Minister De Lille lashes out at ANC MP over Beitbridge fence
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ANC whip in the Standing Committee on Public Accounts (Scopa) Mervyn Dirks vowed on Tuesday to play his oversight role over the executive.
This happened when Public Works and Infrastructure Minister Patricia de Lille accused him of insinuating that she was the cause of corruption at the Beitbridge border post fence, among other things.
De Lille was leading her department to give an update on implementation of recommendations made by Scopa following their oversight visit to the Beitbridge border post last year.
During the meeting, the committee heard that suspended director-general Sam Vukela – who was earlier suspended in connection with the state funerals – has been added to the list of the implicated officials late last year.
De Lille’s special adviser, Melissa Whitehead, has been served with charges for her role on the controversial fence.
The committee was also told the hearing for members of the bid adjudication committee proceeded in March and that further testimony and cross-examination of witnesses would happen in June.
However, the disciplinary hearing for senior officials was postponed indefinitely after a legal representative of one of the officials launched a court application to review the directive, investigation report and the disciplinary inquiry.
Speaking in the meeting, Dirks said the consequence management was moving slowly, without any direction.
He said the Beitbridge border post fence saga started with an instruction that was issued by De Lille.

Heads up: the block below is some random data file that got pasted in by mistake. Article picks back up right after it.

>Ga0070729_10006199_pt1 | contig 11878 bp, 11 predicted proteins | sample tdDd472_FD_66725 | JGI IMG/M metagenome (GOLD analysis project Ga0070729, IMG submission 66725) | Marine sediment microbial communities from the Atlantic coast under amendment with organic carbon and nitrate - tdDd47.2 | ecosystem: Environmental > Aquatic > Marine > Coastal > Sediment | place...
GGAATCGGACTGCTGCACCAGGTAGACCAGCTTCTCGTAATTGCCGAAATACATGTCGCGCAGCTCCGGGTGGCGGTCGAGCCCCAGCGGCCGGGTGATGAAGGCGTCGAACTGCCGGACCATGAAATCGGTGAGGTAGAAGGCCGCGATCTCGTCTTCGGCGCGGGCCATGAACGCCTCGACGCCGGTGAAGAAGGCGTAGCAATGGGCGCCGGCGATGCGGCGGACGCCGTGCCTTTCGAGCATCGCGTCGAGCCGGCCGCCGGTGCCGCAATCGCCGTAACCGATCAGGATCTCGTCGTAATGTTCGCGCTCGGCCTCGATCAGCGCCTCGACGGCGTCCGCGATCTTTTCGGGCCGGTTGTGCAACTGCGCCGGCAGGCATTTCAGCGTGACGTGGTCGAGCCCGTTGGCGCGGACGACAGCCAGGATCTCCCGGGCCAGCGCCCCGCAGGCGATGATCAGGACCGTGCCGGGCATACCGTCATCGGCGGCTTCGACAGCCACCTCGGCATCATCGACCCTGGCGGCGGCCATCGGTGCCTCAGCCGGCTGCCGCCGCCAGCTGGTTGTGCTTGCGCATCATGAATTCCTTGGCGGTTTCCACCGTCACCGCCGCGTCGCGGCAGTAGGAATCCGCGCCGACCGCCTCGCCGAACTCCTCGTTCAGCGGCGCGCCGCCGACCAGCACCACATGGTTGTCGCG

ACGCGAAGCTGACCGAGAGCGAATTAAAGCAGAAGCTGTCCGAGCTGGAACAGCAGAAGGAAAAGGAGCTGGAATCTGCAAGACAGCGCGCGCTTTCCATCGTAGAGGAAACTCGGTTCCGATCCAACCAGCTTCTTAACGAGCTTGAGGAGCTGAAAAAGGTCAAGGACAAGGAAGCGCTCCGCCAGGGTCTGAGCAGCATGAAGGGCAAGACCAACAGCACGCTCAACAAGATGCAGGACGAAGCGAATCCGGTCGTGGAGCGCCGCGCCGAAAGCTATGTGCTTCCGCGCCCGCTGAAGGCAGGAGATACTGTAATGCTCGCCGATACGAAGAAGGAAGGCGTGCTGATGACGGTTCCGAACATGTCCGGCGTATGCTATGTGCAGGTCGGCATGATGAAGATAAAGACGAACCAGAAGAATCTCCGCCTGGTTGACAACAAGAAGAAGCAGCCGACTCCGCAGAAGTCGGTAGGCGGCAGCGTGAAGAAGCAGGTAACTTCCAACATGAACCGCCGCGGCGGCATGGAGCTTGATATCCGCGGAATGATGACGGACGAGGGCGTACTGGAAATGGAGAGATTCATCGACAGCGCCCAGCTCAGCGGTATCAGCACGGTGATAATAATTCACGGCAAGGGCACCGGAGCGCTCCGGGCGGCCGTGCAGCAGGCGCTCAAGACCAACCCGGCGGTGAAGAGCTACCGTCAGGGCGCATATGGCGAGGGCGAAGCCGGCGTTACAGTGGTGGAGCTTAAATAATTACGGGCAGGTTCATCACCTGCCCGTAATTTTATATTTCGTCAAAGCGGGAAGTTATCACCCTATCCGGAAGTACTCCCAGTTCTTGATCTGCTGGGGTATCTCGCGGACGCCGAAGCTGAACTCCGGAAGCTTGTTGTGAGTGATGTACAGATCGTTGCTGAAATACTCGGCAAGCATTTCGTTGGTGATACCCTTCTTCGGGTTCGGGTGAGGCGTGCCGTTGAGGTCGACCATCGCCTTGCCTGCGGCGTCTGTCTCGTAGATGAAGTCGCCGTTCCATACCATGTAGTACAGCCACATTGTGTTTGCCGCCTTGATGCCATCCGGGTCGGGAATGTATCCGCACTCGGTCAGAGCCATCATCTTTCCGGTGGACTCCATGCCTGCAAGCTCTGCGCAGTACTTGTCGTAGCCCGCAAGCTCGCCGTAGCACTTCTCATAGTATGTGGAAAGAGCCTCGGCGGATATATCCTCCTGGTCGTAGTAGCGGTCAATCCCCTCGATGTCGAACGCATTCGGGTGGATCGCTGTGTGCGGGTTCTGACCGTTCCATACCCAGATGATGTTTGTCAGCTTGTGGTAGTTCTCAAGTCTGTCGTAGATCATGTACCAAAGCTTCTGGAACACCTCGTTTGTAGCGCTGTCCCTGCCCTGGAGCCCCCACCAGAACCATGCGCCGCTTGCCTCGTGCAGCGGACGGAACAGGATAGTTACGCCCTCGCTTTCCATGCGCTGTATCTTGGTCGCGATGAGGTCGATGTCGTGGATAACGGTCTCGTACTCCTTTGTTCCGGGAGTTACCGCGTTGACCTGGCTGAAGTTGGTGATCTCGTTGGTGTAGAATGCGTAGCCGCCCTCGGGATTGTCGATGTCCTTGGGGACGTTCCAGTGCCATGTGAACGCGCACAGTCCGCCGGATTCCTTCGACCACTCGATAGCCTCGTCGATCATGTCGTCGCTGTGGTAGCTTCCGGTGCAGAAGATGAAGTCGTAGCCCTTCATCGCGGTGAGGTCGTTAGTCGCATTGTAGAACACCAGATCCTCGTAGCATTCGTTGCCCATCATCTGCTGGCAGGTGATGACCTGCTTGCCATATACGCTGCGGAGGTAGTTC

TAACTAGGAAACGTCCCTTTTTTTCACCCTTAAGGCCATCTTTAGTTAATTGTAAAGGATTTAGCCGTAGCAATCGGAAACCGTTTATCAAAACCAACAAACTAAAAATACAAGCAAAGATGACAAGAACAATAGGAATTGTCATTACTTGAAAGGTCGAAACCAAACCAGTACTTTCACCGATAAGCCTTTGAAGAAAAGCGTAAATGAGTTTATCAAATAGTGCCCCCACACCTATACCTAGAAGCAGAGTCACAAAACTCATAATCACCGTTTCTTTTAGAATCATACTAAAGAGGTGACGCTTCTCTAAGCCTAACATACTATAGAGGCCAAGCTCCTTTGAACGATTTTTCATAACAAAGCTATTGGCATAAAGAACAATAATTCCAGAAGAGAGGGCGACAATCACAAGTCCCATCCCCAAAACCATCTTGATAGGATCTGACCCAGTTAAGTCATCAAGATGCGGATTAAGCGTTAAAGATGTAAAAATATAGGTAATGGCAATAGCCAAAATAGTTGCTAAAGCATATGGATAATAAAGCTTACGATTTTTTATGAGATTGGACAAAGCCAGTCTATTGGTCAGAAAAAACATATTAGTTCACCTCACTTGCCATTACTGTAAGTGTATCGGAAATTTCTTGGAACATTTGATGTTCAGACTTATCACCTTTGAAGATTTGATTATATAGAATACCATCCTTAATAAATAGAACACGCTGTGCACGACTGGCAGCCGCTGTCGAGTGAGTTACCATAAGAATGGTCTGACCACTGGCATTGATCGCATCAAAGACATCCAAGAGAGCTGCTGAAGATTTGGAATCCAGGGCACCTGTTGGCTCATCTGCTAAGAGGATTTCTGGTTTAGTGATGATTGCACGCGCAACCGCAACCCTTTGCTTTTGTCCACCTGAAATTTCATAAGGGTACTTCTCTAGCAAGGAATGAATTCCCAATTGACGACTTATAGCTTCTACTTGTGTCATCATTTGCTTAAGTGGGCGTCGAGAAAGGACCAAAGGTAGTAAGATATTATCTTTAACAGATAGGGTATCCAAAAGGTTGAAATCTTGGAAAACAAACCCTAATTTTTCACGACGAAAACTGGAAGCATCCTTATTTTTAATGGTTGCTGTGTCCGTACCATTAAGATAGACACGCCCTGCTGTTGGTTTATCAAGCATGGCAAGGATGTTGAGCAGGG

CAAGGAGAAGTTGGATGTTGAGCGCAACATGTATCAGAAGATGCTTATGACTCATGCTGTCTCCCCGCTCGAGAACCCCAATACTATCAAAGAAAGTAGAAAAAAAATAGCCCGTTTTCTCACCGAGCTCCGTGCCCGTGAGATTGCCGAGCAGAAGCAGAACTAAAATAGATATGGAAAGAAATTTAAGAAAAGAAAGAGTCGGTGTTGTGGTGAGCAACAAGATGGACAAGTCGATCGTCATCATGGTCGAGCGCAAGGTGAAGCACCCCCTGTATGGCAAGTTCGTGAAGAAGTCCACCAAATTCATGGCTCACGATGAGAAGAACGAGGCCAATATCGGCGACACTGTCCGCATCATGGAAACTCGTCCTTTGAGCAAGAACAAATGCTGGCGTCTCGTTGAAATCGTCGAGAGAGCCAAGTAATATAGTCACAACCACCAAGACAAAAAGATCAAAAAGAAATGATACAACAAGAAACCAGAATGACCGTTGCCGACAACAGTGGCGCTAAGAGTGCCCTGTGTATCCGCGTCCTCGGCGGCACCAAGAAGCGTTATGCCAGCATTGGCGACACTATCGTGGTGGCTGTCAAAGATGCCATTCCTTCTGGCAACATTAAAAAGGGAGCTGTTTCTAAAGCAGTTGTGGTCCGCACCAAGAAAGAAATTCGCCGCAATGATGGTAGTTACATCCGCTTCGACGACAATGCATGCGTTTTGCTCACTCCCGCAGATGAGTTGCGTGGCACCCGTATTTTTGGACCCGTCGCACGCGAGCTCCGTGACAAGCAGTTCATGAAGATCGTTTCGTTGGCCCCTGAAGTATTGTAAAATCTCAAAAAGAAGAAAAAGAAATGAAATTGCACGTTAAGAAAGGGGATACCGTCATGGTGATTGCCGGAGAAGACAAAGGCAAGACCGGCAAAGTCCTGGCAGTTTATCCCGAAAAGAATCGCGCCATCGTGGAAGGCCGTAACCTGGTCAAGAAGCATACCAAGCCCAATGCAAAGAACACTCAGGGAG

Dirks also said they had seen the letter instructing who should do what in connection with the border fence and Vukela had been by-passed when the instruction was issued.
“I am shocked that he is charged. I want to know why there is no politician held responsible for what took place there at Beitbridge,” Dirks said, adding that officials were being served with letters to face disciplinary hearings.
“I would like to see politicians held accountable. Politicians must be held accountable,” he added.
Scopa chairperson Mkhuleko Hlengwa said they wanted consequence management to run its course. He said they did not derive comfort from the report provided by the department.
In her response, De Lille said her department had instituted an investigation into Beitbridge fence with the assistance of the Special Investigating Unit (SIU) when red flags were raised.
She said Dirks should be patient because in terms of the proclamation signed by President Cyril Ramaphosa authorising a probe into the Beitbridge fence, the SIU would make its own recommendation.
“It is for the president to act on the recommendations.”
De Lille said it was misleading for Dirks to insinuate that her directive on the fence gave anyone in the department the right to be corrupt.
She also said she never benefited from the Beitbridge fence tender.
“I have got my own dignity. I will not allow anyone to insinuate that I was the cause of corruption,” De Lille said, adding that Dirks always raised the matter whenever there was a meeting.
“I have a right to protect my name and integrity,” she said.
After De Lille finished speaking, Dirks asked to be provided an opportunity to respond as he had not wanted to interrupt the minister with a point of order.
He said that at all times when he raised issues about Beitbridge, he never suggested De Lille benefited financially.
“Whether the executive wants to get emotional, I will play my oversight role at all times.”
Dirks also said there was nothing personal when he asked his questions.
“I believe there was no oversight played by the political head of the department after the directive went out. I will ask questions all the time. I will do so without fear,” he said.